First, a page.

Now that the genie is out of the bottle (no thanks to Tim Cook) the fiction of cyber-security takes another hit. Accordingly, let's take a good look at Apple and its idolatrous entourage. While they cry foul about the perils of unlocking critical data on their multi-encrypted phones, Apple remains a major player in creating ultra-sophisticated communication systems, and programs that have revolutionized our culture. Yet, they claimed they couldn't wrap their self-absorbed head around helping us decode the information on a device that may reveal important clues to the San Bernardino massacre and perhaps, many other murderous crimes.
If we are seriously engaged in a war against ISIS, then what has happened to the precedent established during the wars (particularly WWII) during which government requisitioned factories and converted them to manufacturing military related equipment? Instead of understanding the parallel, Tim Cook makes specious, quasi-ethical arguments about security. But one must wonder what security is so paramount that it takes precedence over winning this war? People's precious photos? The paltry savings accounts and credit scores of the struggling majority in this country?
Even the loss of one's digital identity pales compared to halting the status quo; the beheadings, the ransacking of history, and the brutal displacement of the "unbelievers." Instead, an iconic company like Apple pretends that the privacy implications involved in retrieving data on smart phones trumps efforts to undermine an enemy threatening the very freedom that enables Apple to exist in the first place.
Perhaps, all it would take would be a terrorist-incited shoot-out in a Silicon Valley cafeteria to turn Tim Cook's head around and catch the whiff of bloodshed in his own domain. But like many ensconced in the ethers of their phones, pads and tablets, Apple seems impervious to our sentient, existential realities. As far as they're concerned it's basically all in the 'cloud' these days.
The fact, as pointed out in the New Yorker article, that studios rely on these memes to the detriment of reality based, human stories of nuance, purpose, and grounded inspiration only highlights the mainstream cultural degradation that we are enduring in these times. When America’s champion product...the movies... becomes so wedded to the almighty dollar and the caprices of international investments and their demands then it is no wonder that education in our country has become martyred as a result.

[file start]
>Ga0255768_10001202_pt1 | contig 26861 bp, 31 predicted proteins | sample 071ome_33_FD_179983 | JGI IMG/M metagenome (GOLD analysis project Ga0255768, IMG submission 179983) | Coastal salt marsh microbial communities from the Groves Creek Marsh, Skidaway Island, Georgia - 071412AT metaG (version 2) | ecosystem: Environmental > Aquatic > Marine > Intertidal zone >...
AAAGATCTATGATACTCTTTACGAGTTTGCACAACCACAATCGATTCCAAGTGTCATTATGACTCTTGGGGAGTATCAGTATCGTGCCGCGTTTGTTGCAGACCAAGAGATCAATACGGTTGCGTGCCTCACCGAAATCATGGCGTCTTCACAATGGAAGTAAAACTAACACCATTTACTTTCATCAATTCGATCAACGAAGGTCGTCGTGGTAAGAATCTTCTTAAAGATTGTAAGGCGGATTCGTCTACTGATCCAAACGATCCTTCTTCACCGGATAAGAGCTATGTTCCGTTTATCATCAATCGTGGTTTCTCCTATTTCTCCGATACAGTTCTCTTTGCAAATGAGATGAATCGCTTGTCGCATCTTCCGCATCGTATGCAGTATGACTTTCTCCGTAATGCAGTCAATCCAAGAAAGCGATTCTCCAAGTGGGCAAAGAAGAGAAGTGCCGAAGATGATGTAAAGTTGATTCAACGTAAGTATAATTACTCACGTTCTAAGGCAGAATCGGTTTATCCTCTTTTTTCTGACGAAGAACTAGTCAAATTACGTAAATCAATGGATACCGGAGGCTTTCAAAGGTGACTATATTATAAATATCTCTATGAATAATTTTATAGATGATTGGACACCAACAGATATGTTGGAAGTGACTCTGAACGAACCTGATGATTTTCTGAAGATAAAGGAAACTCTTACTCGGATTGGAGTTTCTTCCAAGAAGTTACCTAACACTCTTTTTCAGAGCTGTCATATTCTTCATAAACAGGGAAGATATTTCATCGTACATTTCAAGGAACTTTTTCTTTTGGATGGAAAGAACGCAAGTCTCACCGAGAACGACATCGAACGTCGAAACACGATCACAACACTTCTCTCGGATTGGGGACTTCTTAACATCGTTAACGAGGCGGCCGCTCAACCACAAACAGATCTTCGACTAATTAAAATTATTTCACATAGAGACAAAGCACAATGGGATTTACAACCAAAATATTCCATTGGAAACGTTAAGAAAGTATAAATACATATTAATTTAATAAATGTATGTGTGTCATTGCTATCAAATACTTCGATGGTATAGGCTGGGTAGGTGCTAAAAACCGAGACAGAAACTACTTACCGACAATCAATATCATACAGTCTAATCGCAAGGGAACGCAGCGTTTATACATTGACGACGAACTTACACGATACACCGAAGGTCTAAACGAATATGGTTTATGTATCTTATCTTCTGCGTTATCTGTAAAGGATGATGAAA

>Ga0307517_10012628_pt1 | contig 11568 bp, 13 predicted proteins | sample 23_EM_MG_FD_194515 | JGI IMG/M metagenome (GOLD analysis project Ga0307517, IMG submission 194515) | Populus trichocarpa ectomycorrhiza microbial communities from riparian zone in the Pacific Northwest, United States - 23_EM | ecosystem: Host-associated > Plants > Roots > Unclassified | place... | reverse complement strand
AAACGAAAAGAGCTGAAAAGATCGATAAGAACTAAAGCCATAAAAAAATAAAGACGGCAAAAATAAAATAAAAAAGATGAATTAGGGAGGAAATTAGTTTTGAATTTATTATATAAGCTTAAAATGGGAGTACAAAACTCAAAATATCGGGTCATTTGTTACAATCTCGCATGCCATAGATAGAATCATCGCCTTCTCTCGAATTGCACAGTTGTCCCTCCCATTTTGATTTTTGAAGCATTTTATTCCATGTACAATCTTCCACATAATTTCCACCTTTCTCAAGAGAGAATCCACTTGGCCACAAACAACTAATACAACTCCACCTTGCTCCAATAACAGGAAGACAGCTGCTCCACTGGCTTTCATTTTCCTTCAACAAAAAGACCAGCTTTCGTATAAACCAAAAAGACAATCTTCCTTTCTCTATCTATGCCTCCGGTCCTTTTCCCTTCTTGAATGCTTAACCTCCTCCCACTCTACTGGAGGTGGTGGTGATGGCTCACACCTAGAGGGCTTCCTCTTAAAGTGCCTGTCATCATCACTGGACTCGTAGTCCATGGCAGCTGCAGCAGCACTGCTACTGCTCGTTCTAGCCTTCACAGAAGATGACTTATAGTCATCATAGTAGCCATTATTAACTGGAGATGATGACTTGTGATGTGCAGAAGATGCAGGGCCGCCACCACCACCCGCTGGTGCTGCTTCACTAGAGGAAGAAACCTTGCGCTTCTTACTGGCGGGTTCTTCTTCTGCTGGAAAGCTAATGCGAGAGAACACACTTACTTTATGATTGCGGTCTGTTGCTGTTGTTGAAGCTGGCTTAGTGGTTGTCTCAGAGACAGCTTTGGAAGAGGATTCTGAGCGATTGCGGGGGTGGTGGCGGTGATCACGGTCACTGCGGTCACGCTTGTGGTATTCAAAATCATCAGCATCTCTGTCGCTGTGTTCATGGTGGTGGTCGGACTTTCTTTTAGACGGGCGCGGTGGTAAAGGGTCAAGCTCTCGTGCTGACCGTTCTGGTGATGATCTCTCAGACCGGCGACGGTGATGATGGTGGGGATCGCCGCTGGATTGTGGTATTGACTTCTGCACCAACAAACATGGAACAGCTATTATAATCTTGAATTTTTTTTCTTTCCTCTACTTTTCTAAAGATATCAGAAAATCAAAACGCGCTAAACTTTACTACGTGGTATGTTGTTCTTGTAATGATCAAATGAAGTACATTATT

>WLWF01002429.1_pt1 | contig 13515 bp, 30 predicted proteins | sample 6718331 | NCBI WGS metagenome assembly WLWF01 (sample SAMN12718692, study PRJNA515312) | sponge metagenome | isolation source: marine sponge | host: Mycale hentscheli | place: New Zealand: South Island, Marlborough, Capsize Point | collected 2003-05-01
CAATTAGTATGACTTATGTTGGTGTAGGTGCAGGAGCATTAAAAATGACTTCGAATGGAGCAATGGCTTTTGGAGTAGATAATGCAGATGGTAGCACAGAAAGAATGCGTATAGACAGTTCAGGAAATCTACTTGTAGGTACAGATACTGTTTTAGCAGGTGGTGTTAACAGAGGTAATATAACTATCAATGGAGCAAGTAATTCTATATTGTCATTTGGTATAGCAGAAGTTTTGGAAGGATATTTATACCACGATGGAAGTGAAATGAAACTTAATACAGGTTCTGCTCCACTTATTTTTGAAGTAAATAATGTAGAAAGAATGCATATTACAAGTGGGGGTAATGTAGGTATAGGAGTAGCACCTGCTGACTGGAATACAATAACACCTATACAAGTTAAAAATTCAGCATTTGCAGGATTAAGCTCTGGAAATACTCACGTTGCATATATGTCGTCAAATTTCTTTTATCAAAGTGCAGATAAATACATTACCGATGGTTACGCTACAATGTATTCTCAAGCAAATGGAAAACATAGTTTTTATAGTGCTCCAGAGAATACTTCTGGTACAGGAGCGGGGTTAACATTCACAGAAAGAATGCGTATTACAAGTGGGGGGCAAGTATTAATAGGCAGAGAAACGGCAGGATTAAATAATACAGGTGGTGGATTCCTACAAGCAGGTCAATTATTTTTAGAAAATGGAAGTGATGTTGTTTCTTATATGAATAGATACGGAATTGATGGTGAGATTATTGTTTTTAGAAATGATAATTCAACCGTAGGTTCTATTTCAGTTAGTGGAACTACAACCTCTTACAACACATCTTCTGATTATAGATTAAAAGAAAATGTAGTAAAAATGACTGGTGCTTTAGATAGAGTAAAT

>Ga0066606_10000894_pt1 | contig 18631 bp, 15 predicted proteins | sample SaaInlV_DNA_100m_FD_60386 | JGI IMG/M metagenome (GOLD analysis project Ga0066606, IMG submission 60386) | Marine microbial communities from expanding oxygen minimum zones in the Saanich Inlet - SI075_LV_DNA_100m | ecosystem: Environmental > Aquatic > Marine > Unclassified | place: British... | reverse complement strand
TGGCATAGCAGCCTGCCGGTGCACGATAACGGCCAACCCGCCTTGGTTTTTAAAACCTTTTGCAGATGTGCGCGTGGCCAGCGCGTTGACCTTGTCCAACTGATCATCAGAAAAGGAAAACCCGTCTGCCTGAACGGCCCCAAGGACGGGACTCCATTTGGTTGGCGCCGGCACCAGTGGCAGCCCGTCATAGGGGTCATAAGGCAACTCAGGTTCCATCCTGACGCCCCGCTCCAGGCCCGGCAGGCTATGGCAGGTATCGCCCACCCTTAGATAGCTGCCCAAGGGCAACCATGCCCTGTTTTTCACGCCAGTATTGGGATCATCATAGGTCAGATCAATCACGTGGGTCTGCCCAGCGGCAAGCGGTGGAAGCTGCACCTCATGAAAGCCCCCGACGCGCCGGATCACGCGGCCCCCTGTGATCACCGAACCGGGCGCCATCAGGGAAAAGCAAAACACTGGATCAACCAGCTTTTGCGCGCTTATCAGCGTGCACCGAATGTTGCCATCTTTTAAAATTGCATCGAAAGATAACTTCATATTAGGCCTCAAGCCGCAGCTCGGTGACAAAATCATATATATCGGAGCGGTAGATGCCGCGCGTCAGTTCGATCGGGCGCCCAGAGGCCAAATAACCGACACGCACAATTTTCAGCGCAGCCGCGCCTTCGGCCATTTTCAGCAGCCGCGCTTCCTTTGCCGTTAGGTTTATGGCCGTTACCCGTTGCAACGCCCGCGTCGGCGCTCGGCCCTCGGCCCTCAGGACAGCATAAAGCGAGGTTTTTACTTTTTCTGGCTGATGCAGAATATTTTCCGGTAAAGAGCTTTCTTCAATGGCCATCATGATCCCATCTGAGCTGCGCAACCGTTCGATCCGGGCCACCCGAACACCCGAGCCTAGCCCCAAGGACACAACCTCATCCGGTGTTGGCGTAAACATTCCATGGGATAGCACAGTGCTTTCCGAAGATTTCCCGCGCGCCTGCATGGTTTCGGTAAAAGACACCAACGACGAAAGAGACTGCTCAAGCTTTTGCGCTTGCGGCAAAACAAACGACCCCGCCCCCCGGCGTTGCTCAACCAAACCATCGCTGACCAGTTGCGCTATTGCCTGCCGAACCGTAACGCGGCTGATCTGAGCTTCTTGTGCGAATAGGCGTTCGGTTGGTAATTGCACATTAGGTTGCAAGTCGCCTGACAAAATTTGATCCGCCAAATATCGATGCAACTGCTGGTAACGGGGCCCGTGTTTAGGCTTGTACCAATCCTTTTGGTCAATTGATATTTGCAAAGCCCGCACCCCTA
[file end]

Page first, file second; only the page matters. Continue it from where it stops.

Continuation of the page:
Adding insult to injury, Apples' arrogance is underscored by the pernicious exploitation of its labor force in China, and the use of tax shelters that save them billions at the American taxpayer’s expense. According to the New York Times: “Apple successfully sought the holy grail of tax avoidance. It has created offshore entities holding tens of billions of dollars while claiming to be a tax resident nowhere.”
This is morally intolerable, and is another dagger in the putative business ethics of our country, and perhaps the world at large. We should understand that Apple's self-serving and surreptitious antics are no better than those of the thugs on Wall Street. Calling in lawyers, the U.S. Congress, or perhaps the Supreme Court, to settle this dispute certainly does not contribute to an expeditious end to ISIS, and its monstrous attempts to defeat western civilization...ergo: anybody who isn't them.
Tim Cook is concerned with the precedent set in creating 'back doors' to the information on Apple's smart phones and other products. But what about the precedent of corporations making unilateral decisions about the kind of world we live in? Understandably, laying more access to our private information at the feet of our government intelligence agencies that already have billions of dollars of resources at their disposal is not the best of all possible worlds. On the other hand, we the people have practically no control over how corporations like Apple affect, and often overwhelm our lives, or, in fact, what they do with our data.
In our favor, as opposed to the impenetrable fortresses like Apple, we still do live in a theoretical democracy, and have the ability to, at least, influence who sits at the helm of power, what policies become law, and if, how, and when one's private information can be sacrificed for the greater good. We can leave our lives to a self-serving "corpocracy" like Apple, and its Silicon Valley compatriots. Or, we can exercise our political potential to keep these colossal communication companies from dominating our data, as well as our environments, economics, and culture--at least what's left of it that isn't encrypted!